Do the rights of boys who identify as girls trump the rights of girls who are born girls?
That question is at the heart of a lawsuit filed by dozens of Illinois parents after the Obama administration’s Department of Education strong-armed their school district into allowing a transgender student the right to use all girls’ locker rooms.
“The girls are mortified,” said Alliance Defending Freedom attorney Jeremy Tedesco, a religious liberty law firm representing some 50 families. “They are in a constant state of fear that their bodies are going to be exposed to a male in these settings. It’s a constant state of stress and anxiety for them.”
At least one of the plaintiffs, a female student at the high school, was harassed and bullied because she is uncomfortable changing in the same locker room with a biological boy.
“While she was in the changing stall, other girls who were in the locker room began calling her names, including ‘transphobic’ and ‘homophobic’,” the lawsuit states.
The Obama administration is scurrying to blame anyone other than themselves for the complete failure that will go down as the fourth worst economic presidency in American history.
The men who led the official investigation into the September 11 attacks are fighting back against charges their commission did not delve deep enough into Saudi Arabia’s involvement.
More than a decade after the National Commission on Terrorist Attacks Upon the United States filed its report, a new push has erupted in Washington to force the administration to released the so-called “28 pages.”
These pages on purported Saudi involvement were withheld by the George W. Bush administration from a report by a special joint congressional committee that pre-dated the commission.
The commission co-chairmen, former New Jersey Gov. Tom Kean and former Rep. Lee Hamilton, put out a lengthy statement on Friday. They said their investigators worked off leads in those 28-pages, but could find no evidence that the Riyadh Islamic government was involved in the al Qaeda attack by 19 hijackers, 15 of them Saudi nationals.
“We believe it important the public understand what the commission did with regard to the 28 pages,” the two said in their statement.
They portrayed the secret passages, not as confirmed, smoking-gun findings, but “raw, unvetted material that came to the FBI.”
President Obama signed executive orders (13,563 and 13,610) as part of an effort to ‘eliminate red tape.’ Federal agencies were told to ‘modify, streamline expand, or repeal’ existing regulations,” according to the report released by AAF, a center-right nonprofit led by Douglas Holtz-Eakin, former director of the Congressional Budget Office.
The American Action Forum has found the reviews consist mostly of recycled regulations by federal agencies that have actually increased regulatory costs.
“The recent ‘retrospective reports’ from the administration reveal that executive agencies have added more than $16 billion in regulatory costs, up from $14.7 billion in the previous update, and 6.5 million paperwork hours,” the report said.
About a year and a half ago, Jessica Schneider was handed a flyer by one of her colleagues in the child-advocacy community. It advertised a training session, offered under the auspices of the Illinois Principals Association (I.P.A.), in how to interrogate students. Specifically, teachers and school administrators would be taught an abbreviated version of the Reid Technique, which is used across the country by police officers, private-security personnel, insurance-fraud investigators, and other people for whom getting at the truth is part of the job. Schneider, who is a staff attorney at the Chicago Lawyers’ Committee for Civil Rights Under Law, was alarmed. She knew that some psychologists and jurists have characterized the technique as coercive and liable to produce false confessions—especially when used with juveniles, who are highly suggestible. When she expressed her concerns to Brian Schwartz, the I.P.A.’s general counsel, he said that the association had been offering Reid training for many years and found it both popular and benign. To prove it, he invited Schneider to attend a session in January of 2015.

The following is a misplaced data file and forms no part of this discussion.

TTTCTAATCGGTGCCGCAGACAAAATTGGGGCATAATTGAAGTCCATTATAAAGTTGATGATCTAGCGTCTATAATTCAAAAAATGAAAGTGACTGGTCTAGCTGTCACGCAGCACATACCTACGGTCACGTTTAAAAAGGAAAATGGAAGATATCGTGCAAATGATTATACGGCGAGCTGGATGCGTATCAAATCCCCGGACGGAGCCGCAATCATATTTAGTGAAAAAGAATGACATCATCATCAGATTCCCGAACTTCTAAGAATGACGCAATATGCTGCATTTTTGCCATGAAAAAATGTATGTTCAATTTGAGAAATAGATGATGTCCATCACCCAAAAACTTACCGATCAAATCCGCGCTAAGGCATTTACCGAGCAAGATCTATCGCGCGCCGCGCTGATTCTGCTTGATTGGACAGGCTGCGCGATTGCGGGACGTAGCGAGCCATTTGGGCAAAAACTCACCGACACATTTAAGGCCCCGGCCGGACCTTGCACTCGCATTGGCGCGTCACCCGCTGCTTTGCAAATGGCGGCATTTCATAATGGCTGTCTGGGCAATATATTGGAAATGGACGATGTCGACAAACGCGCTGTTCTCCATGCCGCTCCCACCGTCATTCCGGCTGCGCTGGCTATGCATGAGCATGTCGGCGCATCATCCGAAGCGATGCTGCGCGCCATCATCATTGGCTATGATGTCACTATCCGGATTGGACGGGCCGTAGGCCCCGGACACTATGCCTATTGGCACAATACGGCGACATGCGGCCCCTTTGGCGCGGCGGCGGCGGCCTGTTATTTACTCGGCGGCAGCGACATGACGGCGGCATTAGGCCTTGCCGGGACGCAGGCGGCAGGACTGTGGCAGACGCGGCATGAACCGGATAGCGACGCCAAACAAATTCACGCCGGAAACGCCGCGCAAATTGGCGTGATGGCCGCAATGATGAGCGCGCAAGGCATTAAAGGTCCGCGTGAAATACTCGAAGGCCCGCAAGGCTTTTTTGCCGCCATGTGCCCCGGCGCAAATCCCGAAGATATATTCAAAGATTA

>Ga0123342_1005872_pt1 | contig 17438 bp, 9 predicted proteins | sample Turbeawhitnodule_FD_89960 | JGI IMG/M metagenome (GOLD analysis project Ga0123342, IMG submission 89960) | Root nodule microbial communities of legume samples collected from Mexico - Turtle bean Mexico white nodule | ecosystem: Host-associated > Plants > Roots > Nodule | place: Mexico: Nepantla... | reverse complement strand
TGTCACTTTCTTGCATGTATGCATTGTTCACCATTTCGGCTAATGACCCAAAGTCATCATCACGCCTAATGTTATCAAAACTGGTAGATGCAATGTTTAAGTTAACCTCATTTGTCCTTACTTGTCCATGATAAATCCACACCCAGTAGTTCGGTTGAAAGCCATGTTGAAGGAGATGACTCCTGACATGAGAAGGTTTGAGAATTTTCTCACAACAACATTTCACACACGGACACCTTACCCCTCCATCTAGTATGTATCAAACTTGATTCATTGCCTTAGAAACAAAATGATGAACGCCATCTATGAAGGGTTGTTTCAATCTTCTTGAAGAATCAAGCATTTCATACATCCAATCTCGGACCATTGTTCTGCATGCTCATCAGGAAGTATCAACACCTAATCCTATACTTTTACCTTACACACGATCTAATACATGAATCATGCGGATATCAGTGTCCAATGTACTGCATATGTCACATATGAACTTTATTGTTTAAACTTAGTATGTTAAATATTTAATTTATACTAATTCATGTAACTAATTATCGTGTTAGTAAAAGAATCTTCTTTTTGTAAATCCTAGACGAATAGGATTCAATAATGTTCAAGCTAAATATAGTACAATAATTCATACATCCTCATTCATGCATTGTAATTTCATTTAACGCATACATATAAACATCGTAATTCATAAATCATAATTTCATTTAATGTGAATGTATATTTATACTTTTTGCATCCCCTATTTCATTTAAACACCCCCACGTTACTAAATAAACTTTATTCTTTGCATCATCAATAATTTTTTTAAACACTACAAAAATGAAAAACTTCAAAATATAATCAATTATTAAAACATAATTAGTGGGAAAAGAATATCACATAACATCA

The Obama administration at the “last minute” on Tuesday declined to allow leading officials to testify before a classified House committee investigating a massive hack attack on the U.S. Office of Personnel Management (OPM) that led to the disclosure of millions of personal records, according to a leading lawmaker.
Officials from the OPM, Department of Homeland Security, and the Office of Management and Budget cancelled their scheduled appearance before a closed-door session of the House Armed Services Committee, citing issues with the briefing being “on the record.”
inappropriately shield companies from any suits where a company’s actions are based on cyber threat information identified, obtained, or shared under this bill, regardless of whether that action otherwise violated Federal criminal law or results in damage or loss of life.
The same is true of CISA, which is why the Administration should’ve vetoed the bill. Like CISPA, CISA
- Adds a new authority for companies to monitor information systems to protect an entity’s hardware or software.
- Fails to mandate companies and the government remove unrelated personal information before sharing it with government agencies like the NSA.
Grants broad legal immunity to companies for sharing more private information with the government than they’re currently permitted to do.